JOHANNESBURG — The mystery surrounding the unidentified body of a woman found on the grounds of Legae Gardens block of flats in Newtown, Jo’burg, has been solved.
It has been established that preliminary police investigations reveal the murder could be a result of a love triangle gone wrong.
The dead woman, found wrapped in blankets and dumped at the playground of the residential complex, has been identified as 24-year-old Zimbabwean model Christabel Sibanda.
Swazi college student Michael Josiah Tsabedze was arrested in Boksburg last weekend. He was found in possession of Sibanda’s car. Tsabedze is alleged to have been romantically involved with Sibanda.
After preliminary investigations by the Boksburg police, Tsabedze (19) has been linked to the murder. He appeared at the Johannesburg Magistrate’s Court on Wednesday. His case has been postponed to next month.
Sibanda’s husband, Samuel David, who owns an Internet café on Rockey Street, Yeoville, lived with Sibanda and their five-year-old son in Kempton Park.
David said Sibanda disappeared on September 8. She had taken his car, saying she was going to visit a friend. After closing shop in the evening, he tried to call her.
“I called her MTN number and it was off. I then called her Cell C number and it rang, but (there was) no answer. I then called her mother to ask if my wife and the child were there and she said the child was there but not my wife.”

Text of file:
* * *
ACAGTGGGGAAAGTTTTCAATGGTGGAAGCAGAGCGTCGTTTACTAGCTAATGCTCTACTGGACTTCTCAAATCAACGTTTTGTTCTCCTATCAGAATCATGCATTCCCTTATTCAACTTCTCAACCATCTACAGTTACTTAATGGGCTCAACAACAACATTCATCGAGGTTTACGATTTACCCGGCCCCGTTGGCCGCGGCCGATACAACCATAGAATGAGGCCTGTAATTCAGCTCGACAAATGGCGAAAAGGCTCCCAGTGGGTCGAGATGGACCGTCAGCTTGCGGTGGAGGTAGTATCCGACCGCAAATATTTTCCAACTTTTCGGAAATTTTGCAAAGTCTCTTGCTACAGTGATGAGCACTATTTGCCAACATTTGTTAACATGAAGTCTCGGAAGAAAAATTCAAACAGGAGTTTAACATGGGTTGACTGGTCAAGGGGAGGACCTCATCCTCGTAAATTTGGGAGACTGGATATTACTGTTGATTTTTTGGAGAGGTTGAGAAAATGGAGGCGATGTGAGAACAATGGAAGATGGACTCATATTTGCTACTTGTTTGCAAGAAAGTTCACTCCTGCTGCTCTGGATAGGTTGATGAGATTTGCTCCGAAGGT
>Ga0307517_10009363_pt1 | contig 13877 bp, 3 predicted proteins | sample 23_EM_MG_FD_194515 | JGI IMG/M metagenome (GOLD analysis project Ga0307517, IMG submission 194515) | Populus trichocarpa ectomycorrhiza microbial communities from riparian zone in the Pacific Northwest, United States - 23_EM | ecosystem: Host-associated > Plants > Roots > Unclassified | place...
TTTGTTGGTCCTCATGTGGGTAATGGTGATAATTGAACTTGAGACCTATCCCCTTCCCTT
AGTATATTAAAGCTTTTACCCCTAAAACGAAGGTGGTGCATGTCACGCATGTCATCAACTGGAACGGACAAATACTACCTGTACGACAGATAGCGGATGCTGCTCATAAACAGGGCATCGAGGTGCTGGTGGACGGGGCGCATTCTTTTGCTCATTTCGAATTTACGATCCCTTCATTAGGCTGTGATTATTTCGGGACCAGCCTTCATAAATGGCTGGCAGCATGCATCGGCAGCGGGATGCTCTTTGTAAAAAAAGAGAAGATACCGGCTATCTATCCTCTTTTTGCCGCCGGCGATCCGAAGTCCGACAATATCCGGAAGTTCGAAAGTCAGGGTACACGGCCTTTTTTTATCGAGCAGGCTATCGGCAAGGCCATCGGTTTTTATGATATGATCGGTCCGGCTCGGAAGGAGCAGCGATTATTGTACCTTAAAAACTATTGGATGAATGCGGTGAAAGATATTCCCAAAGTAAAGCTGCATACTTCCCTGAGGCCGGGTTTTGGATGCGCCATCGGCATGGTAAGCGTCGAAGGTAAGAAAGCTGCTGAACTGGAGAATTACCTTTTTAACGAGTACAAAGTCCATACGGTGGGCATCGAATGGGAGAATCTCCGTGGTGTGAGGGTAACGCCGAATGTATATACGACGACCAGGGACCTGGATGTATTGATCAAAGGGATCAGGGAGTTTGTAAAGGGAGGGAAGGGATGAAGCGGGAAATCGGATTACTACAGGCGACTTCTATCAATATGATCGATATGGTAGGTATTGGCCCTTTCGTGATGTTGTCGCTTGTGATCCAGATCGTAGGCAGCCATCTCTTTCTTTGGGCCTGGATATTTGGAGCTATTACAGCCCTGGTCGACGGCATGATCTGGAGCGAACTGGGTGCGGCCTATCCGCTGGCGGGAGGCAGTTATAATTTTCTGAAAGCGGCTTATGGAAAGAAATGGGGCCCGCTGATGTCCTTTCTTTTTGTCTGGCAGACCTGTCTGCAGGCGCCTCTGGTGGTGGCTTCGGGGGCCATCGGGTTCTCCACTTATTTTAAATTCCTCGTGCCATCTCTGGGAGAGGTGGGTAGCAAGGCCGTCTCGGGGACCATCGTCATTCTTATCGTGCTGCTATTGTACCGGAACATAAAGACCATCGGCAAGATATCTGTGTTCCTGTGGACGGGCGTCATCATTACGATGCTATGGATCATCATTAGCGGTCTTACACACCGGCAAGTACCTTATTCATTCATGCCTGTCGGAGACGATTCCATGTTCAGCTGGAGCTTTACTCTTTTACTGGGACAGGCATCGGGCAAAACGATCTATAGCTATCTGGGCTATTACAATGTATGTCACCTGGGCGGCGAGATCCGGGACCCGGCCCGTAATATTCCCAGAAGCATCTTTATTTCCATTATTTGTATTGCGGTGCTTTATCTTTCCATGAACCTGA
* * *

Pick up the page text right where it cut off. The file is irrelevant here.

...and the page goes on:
At about 11pm, both Sibanda’s phones were switched off, David said.
Panicking, he went to the Yeoville Police Station to report her missing, but was told that he had to wait at least 24 hours.
Sibanda’s mother told him at about 3am the next day that she had sent Sibanda an sms asking if she was okay and she responded positively.
David received a short message from Sibanda three hours later saying: “Can I go to work?”
He found this strange because Sibanda was not employed. She was a part-time model for Jo’burg-based Gapa Model Agency.
David, of Nigeria, said he then went back to the police station to open a missing persons case.
“I don’t know why they killed her. It’s very painful. Where I come from, people are not allowed to kill,” he said, wiping away tears.
The hardest part for him was to tell his son and in-laws that Sibanda had been killed.
Miriam Mapheto of Gapa said she was not aware of Sibanda’s death until this paper contacted her.
“I’ve been sending her messages two weekends back and she wasn’t responding.
“I thought maybe she was out of the country,” Mapheto said.
Sibanda was buried at West Park Cemetery on Sunday.
— Sunday World